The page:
Anyway, intentions were to have this little Offering on its own shiny new page on the site… which is coming. But not waiting any longer, so here’s a teeny thing for those who have expressed interest. (And if you sign up for the mailing list here on Musings, you’ll receive notice direct to your mailbox, as well as other planned extras.)
This first Extra is from Greenwode; it’s a true ‘drabble’ in that it is neither an incomplete or excerpted scene–and is meant to tell its own mini-tale in a precise 100 words, no more or less. These sorts of exercises are immense fun for me, challenging by the very nature of such strict limitations. This is the beginning of a small series of assorted extras, and I hope you enjoy these bits as much as I enjoy doing them.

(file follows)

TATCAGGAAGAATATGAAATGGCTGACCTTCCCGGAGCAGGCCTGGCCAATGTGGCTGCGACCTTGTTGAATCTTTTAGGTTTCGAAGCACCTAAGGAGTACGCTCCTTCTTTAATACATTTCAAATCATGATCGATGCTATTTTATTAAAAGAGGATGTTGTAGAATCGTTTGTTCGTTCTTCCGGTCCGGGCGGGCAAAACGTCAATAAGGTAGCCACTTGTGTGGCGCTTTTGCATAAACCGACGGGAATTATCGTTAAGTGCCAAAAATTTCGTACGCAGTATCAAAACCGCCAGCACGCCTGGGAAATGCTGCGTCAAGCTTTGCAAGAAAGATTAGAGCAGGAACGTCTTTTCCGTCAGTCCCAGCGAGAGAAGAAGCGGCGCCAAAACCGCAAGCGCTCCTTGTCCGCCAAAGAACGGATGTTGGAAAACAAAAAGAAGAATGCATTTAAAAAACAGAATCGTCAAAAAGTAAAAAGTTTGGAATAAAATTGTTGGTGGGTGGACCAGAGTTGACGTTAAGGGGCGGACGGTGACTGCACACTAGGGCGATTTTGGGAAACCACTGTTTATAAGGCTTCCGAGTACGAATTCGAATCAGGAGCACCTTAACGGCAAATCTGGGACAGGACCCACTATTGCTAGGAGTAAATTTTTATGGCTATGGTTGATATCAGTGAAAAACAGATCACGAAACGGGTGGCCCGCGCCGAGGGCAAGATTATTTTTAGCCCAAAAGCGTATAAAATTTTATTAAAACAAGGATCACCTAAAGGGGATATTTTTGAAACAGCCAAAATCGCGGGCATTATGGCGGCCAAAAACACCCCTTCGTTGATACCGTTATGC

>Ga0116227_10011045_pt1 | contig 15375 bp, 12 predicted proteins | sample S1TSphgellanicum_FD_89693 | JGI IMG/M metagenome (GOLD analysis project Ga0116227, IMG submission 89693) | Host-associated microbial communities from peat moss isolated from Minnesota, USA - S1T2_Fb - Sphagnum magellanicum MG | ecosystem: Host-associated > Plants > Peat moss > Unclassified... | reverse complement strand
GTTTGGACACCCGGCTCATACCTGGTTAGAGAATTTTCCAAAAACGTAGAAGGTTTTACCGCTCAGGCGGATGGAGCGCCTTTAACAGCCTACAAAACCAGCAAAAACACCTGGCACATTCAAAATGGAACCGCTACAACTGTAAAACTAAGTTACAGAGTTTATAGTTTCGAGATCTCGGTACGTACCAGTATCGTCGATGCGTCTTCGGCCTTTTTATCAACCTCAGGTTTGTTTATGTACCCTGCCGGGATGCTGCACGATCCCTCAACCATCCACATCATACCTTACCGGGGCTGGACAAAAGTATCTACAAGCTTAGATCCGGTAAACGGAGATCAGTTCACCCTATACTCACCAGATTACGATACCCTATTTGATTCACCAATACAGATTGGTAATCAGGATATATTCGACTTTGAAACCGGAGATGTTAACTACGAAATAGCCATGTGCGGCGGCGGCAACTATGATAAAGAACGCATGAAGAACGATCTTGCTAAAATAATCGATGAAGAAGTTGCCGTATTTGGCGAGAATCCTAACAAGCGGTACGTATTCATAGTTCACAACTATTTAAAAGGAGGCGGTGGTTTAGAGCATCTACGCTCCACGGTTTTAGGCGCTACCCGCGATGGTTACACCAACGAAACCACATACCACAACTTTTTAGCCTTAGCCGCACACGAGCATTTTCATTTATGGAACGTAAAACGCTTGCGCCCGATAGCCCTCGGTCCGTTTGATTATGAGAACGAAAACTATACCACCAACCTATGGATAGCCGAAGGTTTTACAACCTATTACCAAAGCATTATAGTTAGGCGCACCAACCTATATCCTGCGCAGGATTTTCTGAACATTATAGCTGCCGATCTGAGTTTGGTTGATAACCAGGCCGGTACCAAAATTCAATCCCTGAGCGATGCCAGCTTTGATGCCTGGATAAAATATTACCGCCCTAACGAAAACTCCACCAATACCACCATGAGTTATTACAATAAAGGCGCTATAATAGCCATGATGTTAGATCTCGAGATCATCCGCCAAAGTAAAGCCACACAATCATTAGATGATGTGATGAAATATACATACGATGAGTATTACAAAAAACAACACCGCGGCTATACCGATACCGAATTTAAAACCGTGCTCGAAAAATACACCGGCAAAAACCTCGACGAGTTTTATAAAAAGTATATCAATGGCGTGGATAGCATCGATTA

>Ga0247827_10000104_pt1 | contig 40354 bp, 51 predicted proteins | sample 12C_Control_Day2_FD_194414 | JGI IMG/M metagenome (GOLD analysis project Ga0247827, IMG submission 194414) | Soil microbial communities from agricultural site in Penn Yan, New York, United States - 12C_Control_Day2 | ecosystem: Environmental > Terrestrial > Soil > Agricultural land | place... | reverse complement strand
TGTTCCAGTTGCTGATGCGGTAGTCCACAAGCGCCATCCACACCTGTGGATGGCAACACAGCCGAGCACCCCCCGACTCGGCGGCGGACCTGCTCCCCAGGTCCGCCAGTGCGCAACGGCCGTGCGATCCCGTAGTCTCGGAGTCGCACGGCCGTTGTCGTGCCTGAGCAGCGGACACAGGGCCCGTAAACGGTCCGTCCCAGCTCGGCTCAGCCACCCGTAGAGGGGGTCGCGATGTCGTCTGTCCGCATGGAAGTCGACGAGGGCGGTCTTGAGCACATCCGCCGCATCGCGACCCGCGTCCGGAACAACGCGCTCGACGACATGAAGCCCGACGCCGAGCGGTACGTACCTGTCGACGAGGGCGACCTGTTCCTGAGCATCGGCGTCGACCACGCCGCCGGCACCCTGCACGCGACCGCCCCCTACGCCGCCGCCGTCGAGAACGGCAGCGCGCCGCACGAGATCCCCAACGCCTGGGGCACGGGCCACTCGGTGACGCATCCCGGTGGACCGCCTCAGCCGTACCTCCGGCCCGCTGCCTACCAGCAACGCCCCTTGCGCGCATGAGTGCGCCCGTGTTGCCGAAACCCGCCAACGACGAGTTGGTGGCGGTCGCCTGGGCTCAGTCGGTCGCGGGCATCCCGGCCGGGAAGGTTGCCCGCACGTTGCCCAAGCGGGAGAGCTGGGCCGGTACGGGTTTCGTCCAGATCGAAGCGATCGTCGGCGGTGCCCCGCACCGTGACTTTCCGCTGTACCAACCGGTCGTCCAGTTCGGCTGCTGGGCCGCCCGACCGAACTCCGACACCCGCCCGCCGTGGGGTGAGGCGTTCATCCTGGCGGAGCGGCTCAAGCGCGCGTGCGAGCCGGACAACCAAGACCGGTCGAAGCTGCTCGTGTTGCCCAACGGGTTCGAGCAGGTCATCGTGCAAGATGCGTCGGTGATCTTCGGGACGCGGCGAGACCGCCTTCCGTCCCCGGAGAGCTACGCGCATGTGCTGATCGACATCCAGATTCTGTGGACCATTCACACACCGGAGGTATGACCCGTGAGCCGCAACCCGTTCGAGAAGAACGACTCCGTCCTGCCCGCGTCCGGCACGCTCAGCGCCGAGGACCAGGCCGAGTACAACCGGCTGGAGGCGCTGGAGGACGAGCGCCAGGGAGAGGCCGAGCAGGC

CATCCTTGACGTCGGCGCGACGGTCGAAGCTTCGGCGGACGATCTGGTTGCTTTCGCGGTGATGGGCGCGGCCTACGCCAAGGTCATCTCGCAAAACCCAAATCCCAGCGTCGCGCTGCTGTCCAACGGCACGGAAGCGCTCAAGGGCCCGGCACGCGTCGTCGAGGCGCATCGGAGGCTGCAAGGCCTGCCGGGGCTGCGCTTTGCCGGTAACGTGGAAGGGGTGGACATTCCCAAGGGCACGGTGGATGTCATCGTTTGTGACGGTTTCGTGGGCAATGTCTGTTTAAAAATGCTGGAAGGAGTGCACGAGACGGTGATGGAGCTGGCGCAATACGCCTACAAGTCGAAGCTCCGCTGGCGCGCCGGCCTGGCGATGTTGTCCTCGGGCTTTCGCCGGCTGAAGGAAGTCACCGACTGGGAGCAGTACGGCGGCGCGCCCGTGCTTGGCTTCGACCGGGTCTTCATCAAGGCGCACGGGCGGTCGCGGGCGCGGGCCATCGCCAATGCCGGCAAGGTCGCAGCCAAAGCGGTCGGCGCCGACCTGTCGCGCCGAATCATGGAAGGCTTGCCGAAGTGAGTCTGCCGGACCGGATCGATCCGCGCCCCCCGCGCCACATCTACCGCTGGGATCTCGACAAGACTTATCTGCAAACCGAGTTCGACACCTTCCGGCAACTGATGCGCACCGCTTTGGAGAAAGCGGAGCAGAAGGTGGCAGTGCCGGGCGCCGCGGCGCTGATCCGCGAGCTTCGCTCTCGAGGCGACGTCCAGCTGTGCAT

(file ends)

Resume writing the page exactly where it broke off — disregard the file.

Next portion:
Preen. Ruffle. Shudder. Sharp profile lifting against motes of sun, then it dips, collects and stretches, sideswipes digits through ebon then across the tilt of clever-cruel jaw. Head cocking sudden, eyes gleaming dark-bright: game spotted. Then the crouch, the intensity of imagining the stoop, the quivering smoulder of tension: awaiting the loose.
Gamelyn is unassured whether his fascination centres upon the tiercel perched, trammelled wildfire upon his gloved fist–or the rangy, graceful melange of raptor and wolf treading beside him.
“Rob,” he murmurs, and Rob, arrow on string, growls back, “Shut t’bloody fuck up, Gamelyn; you’ll scare the game.”